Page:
However, when pressed more closely on the issue of human rights, Mohammad Bin Salman reveals his “alternative approach” to human rights within the kingdom. First, human rights critics are “radicals” presumably because they are perceived as threatening to the stability of the Saudi regime.
He was asked about the “dozens of people who have criticized your government and have been arrested in the last year. They include economists, clerics, intellectuals. Is this really an open and free society?”
MBS answered: “We will try to publicize as much as we can and as fast as we can, information about these individuals in order to make the world aware of what the government of Saudi Arabia is doing to combat radicalism…. Saudi Arabia believes in many of the principles of human rights. In fact, we believe in the notion of human rights, but ultimately Saudi standards are not the same as American standards. I don’t want to say that we don’t have shortcomings. We certainly do. But naturally, we are working to mend these shortcomings”.
No, they sure dont have the same standards. In fact, it still clearly operates under seventh century standards: Last year they cut the heads off 48 people in eight months. The kingdom also administers public lashings for “criminal offenses” like expressing mild disagreemennt. In 2012, the young blogger with two little daughters Raif Badawi, was arrested for “insulting Islam through electronic channels” and brought to court on several charges including apostasy. After his 2012 arrest, Amnesty International designated him a prisoner of conscience, “detained solely for peacefully exercising his right to freedom of expression”. He was sentenced to seven years in prison and 600 lashes in 2013, then re-sentenced in 2014 to 1000 lashes, ten years in prison and a fine of 1 million riyals (approximately $267,000).
This is what led to his punishment, he wrote, “My commitment is… to reject any oppression in the name of religion… a goal that we will reach in a peaceful and law-abiding way.”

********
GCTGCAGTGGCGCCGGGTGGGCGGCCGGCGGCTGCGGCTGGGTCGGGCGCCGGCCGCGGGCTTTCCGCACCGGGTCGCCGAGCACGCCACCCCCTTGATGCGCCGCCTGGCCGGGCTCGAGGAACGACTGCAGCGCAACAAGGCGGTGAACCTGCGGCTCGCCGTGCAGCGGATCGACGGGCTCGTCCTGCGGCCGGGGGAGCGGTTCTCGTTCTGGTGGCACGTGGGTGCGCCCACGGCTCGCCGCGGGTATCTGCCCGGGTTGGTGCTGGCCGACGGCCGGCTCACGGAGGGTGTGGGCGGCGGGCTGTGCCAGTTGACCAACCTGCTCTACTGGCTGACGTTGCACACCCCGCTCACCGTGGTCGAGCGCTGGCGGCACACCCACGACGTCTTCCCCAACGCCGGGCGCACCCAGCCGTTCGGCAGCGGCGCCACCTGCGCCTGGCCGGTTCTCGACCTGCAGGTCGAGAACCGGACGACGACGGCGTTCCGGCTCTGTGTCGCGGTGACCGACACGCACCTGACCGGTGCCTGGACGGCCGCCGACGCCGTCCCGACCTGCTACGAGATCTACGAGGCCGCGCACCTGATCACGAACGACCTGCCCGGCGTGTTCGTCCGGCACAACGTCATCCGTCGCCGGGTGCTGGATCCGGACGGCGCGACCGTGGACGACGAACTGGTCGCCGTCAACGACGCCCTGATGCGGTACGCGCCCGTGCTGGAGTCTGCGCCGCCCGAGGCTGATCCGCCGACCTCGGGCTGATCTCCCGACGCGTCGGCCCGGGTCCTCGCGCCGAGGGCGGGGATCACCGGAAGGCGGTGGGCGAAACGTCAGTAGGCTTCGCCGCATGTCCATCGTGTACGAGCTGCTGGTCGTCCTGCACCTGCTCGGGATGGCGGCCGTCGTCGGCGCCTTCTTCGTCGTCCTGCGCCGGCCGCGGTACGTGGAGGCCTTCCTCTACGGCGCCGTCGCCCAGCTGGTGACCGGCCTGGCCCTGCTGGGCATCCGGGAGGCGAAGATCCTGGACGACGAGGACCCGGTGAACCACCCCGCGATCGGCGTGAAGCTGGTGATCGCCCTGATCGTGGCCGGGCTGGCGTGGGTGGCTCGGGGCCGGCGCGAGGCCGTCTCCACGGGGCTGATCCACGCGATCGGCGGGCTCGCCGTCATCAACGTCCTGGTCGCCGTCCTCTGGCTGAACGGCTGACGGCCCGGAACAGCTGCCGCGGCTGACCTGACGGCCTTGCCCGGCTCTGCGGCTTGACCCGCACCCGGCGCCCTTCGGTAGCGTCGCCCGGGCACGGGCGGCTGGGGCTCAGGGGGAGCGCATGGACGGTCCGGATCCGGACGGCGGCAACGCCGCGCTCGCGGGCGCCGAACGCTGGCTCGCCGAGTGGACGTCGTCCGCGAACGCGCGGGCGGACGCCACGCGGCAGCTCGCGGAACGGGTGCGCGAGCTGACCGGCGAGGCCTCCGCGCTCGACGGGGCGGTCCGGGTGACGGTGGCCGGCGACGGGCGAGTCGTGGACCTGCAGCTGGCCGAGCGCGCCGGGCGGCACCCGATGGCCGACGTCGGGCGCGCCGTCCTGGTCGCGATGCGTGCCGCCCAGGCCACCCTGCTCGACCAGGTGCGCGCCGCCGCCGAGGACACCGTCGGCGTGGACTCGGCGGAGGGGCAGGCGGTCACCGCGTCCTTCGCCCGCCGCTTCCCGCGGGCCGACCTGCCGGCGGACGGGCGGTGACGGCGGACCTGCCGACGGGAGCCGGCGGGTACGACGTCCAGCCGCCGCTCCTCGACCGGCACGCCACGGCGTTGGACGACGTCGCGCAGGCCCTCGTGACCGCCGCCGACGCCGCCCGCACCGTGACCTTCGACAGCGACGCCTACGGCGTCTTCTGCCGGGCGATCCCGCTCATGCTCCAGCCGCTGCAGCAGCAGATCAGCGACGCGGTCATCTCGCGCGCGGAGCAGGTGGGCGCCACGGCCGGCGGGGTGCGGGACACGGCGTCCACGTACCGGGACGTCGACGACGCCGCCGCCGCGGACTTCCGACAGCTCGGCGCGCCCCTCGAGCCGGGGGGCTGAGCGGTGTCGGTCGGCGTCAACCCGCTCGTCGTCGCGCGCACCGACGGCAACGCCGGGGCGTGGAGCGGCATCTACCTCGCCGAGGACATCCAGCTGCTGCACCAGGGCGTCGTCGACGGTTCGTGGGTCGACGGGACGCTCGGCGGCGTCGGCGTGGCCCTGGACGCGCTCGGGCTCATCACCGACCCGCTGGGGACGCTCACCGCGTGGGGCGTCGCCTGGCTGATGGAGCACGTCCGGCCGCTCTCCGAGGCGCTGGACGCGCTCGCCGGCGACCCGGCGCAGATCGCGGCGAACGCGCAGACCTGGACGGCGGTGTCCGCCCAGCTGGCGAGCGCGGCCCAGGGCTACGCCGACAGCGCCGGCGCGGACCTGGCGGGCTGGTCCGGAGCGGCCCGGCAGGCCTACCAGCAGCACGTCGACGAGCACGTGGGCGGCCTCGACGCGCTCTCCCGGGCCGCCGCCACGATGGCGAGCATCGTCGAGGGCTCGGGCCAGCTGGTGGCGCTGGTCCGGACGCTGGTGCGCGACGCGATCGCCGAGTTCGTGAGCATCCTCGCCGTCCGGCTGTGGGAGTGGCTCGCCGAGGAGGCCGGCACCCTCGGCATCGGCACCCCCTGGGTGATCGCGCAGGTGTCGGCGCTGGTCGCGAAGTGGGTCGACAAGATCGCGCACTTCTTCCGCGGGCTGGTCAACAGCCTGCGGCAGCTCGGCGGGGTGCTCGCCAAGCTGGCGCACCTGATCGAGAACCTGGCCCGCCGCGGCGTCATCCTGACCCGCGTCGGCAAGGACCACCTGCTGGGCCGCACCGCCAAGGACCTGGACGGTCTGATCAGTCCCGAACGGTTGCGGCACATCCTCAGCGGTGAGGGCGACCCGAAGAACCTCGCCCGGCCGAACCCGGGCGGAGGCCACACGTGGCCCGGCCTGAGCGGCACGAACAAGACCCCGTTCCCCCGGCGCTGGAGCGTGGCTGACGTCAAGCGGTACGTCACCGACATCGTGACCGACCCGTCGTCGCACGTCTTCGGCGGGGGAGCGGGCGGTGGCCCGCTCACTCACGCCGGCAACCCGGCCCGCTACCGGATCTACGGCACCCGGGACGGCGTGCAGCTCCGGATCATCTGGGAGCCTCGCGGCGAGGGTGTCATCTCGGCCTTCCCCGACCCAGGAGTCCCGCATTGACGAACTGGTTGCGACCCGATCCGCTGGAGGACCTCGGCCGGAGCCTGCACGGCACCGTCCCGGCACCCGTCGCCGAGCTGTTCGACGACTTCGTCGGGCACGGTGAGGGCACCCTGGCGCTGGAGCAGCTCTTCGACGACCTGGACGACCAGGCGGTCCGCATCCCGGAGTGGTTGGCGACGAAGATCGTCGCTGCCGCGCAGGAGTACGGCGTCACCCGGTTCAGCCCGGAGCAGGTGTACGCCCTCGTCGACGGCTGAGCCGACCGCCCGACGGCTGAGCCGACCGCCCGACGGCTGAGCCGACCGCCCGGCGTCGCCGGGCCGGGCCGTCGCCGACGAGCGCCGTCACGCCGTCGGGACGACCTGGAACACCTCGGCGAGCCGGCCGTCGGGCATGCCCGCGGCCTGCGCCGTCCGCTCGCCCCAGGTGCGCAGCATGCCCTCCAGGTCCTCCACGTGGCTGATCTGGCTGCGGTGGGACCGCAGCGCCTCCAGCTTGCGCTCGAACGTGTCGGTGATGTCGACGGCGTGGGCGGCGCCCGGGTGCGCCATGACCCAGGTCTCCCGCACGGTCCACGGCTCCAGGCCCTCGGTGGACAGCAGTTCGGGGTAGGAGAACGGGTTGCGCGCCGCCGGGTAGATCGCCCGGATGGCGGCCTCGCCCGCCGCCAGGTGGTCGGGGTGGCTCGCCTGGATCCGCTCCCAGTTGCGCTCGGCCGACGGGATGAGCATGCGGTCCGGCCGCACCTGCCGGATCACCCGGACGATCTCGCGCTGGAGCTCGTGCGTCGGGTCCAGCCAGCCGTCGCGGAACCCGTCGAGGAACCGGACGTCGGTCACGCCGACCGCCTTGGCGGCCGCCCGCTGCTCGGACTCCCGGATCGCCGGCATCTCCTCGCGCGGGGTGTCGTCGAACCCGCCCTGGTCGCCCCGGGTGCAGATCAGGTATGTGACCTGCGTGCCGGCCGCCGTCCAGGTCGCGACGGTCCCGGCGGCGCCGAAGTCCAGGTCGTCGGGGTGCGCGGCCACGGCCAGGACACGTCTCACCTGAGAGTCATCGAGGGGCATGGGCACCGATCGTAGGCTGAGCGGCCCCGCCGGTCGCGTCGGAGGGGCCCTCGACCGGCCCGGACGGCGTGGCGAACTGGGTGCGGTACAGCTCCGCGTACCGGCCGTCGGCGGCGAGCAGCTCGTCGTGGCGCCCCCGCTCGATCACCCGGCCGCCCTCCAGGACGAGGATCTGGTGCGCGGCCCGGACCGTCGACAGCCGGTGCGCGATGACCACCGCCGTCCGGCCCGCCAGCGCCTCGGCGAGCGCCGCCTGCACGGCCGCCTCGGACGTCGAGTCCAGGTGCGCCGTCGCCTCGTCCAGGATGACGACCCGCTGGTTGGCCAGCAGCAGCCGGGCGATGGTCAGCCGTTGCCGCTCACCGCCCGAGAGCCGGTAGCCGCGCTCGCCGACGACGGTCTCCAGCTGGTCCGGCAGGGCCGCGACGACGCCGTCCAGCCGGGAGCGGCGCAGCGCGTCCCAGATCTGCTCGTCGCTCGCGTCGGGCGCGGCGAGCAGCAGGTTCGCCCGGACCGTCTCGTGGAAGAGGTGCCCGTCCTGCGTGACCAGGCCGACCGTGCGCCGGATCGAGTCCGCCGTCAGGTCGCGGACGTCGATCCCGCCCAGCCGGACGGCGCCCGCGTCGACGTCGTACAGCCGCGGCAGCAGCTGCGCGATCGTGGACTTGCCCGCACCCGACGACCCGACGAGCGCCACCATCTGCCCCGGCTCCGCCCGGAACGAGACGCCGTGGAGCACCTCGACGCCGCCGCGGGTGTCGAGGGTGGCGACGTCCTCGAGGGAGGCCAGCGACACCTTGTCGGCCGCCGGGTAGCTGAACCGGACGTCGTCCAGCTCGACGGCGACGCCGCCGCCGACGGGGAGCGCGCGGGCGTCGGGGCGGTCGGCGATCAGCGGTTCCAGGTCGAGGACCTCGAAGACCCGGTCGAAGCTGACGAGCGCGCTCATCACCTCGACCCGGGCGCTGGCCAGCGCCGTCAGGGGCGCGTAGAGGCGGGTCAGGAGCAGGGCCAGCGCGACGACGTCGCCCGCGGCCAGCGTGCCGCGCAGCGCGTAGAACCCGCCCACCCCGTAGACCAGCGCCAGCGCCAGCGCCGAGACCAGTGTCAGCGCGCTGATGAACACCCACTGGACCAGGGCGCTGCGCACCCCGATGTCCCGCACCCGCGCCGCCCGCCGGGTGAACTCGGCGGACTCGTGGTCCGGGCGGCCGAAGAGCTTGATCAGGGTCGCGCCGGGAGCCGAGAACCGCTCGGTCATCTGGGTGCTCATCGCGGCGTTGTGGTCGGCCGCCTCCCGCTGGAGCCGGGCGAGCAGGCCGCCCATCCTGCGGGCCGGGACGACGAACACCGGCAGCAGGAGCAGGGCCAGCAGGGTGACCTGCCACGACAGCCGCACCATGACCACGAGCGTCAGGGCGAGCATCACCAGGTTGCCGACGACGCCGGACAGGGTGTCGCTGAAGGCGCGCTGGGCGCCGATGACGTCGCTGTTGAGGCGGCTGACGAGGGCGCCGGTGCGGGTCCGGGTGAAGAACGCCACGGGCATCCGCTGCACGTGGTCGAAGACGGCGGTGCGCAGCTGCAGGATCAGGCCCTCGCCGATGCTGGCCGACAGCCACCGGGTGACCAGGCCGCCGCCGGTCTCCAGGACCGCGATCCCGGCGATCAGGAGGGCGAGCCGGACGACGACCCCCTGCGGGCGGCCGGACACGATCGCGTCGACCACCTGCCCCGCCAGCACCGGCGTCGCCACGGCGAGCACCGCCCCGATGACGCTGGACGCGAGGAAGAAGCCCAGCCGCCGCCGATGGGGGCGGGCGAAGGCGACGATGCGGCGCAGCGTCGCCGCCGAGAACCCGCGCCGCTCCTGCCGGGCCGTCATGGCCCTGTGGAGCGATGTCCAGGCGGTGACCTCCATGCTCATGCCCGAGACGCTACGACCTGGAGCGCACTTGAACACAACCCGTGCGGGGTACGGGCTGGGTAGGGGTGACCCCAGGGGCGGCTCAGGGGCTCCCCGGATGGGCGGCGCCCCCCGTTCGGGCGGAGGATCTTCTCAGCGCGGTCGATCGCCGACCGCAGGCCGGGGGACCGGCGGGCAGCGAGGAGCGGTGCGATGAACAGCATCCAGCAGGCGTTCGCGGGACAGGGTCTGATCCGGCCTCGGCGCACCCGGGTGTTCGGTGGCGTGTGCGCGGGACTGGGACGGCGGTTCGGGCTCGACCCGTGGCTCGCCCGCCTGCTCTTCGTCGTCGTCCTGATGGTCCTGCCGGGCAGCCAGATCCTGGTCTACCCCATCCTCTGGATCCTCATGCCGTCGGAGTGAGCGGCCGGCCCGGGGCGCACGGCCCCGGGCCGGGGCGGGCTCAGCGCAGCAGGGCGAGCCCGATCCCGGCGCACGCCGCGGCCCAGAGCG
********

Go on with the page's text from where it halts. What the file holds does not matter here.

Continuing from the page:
Just to drive the point home, his lawyer got 15 years, to be followed by a 15-year travel ban.
In the eight months after Mohammad bin Salman was appointed Crown Prince there were 133 executions in Saudi Arabia compared to 67 in the eight months before that.One of the worst cases was that of an Indonesian domestic worker, Tuti Tursilawati, who killed her abusive Saudi employer to prevent him from raping her. The execution went ahead, without either her family or the Indonesian government knowing about it.
Cop this 77% of those executed were foreigners, who also made up half the number of people put to death. Foreigners being another word for servants.and Ali
Abdullah Hasan al-Zaher was arrested when he was 15 years old for participating in a peaceful protest, according to the European Saudi Organisation for Human Rights. He has been sentenced to death and is still on death row, seven years later.
Ali al-Nimr was accused of participation in an illegal demonstration and other offences, such as “explaining how to give first aid to protestors”
He was tortured and forced to sign a false confession. This was the only evidence brought against him. He was sentenced to ‘death by crucifixion,’ which in Saudi Arabia involves beheading and public display of the body”.
Ali’s uncle is Sheikh Nimr, a cleric who had called for reform before they executed him.
What is the UN doing about this dismal litany of murder, beheading, rape of prisoners, torture??
In 2015, Saudi Arabia was elected chair of a UN Human Rights Council panel with the responsibility for picking experts to investigate human rights abuses.